Informing UN-assisted National Biodiversity Strategy Action Plans with Earth Observations
Scott Goetz (Northern Arizona University), Andrew J. Hansen (Montana State University), Jamison Ervin (United Nations Development Program), Matt Hansen (University of Maryland), Linda Phillips (Montana State University), Oscar Venter (University of British Columbia), James Watson (Wildlife Conservation Society)
Human pressure is increasing both in and around wildlands which has led to a decrease in aerial extent of wildlands in nearly all Earth’s biomes. This decrease in wild and intact landscapes has the potential to degrade biodiversity, ecosystem services provided to humans, and ecosystem function worldwide. This global problem calls for a global solution. We need to evaluate—at a collaborative, international level—how conservation areas are managed and make the changes necessary to protect ecosystems as human pressure and climate change continue. Steps towards this end were taken at the International Convention on Biodiversity (CBD) where participating nations recognized the importance of biodiversity, acknowledged the threats currently facing it, and laid out targets and actions to combat this biodiversity loss in a Strategic Plan for Biodiversity. The main conduit for implementing this Strategic Plan is a series of country specific National Biodiversity Strategies and Action Plans (NBSAPs).
Our focus in supporting these NBSAPs is on the creation and integration of remote sensing products (supported by UNDP’S Global Pulse initiative focusing on “big data”) that will provide information about the status and trends of biodiversity and ecological condition. We are developing geospatial data products that are global in extent, but also relevant to the 135 UNDP participating countries at a regional scale; and use these products to inform a decision support system (DSS) that will provide these countries with tools for summarizing data, evaluating trends and communicating results.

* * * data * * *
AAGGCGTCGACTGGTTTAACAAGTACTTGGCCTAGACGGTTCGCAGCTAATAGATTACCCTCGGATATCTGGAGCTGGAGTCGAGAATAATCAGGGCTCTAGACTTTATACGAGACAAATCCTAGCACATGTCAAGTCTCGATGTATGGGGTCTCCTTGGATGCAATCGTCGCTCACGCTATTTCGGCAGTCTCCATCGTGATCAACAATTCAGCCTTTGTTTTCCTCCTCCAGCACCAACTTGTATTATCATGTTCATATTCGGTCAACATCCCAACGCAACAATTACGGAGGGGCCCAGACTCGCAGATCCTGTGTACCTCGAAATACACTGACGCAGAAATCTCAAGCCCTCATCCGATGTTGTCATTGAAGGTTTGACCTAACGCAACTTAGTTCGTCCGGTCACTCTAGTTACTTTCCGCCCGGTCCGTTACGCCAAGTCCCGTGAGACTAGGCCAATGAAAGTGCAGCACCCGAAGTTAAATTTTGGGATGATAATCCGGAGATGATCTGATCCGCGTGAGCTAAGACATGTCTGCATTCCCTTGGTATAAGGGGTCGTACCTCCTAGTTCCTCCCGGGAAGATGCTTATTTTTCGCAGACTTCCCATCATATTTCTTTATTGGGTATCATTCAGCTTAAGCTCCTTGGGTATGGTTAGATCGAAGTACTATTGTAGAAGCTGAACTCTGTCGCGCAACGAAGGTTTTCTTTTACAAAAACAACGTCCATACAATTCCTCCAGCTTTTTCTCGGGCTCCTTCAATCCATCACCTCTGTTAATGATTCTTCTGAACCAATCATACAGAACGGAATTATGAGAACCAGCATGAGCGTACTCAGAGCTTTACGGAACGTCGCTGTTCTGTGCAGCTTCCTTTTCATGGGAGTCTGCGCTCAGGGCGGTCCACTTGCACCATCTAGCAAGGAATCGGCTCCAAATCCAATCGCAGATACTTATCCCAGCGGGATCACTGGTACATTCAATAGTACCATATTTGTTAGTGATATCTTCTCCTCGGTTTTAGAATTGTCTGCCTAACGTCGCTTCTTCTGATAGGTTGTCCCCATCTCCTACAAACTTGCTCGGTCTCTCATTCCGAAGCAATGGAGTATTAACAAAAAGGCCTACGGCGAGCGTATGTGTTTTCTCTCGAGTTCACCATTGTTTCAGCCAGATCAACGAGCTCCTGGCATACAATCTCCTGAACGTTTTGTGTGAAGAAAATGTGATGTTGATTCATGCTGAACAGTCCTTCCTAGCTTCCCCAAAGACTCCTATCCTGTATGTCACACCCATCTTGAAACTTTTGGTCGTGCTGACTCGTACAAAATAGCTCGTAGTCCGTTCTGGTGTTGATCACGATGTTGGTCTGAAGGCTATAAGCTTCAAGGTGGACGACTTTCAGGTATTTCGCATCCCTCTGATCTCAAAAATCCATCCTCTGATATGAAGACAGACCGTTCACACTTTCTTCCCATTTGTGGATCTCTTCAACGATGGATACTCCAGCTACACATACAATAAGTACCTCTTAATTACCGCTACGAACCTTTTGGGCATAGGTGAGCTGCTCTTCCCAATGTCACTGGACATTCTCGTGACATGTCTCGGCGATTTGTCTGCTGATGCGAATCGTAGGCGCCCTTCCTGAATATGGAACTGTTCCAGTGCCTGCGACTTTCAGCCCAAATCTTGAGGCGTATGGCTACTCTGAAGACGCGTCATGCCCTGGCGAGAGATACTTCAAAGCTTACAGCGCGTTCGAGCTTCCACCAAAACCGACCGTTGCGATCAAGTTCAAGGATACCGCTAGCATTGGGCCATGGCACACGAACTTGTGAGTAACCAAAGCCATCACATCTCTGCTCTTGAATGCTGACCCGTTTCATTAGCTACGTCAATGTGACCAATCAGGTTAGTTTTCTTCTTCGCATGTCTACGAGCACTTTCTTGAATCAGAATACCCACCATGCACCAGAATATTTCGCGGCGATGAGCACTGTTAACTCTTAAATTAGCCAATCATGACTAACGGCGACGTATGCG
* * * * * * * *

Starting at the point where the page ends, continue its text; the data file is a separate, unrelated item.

Advances in remote-sensing technology now allow for elements of forest condition to be quantified globally at 30-m resolution. We are building on these advancements to integrate forest condition maps and human impact maps to create new metrics of forest integrity and evaluate change over time in connectivity between high integrity forests. These products will ultimately allow nations to make informed land management decisions to better preserve biodiversity.
Our work uses forest characteristics derived from Landsat data to create forest condition indicies that allow mapping of forested lands beyond simple binary classifications (forest or nonforest) to more continuous gradients of forest condition. We work with updated and improved Human Footprint (HFP) data sets, which map human impacts on a global scale based on nighttime lights, roads and settlements. These various data sets on condition and impacts are combined to define metrics of forest integrity (a system’s capacity to maintain structure and ecosystem function using processes and elements characteristic to the ecoregion) which, in turn, allows us to map categories of forest integrity.
Once areas of high integrity forest are identified, we can assess connectivity – and changes in connectivity – between these high integrity forests. We also use these products in tandem to test whether changes in forest integrity and connectivity are impacting forest dependent species and whether species extinction rates can be expected to change in response to habitat fragmentation. Ultimately we seek to establish causal linkages between forest integrity/connectivity and extinction risk, and minimize biodiversity impacts while facilitating sustainable human livelihoods.
All of this is being done in close collaboration with the UNDP nations developing NBSAPs to ensure that our products and analyses are serving the needs of countries in meeting the Sustainable Development Goals, and helping them carry out their associated biodiversity conservation plans and strategies.
NASA Ecological Forecasting Program
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- Venter, O. (2014). REDD+ Policy: Corridors of carbon and biodiversity. Nature Climate Change, 4(2), 91–92. http://doi.org/10.1038/nclimate2115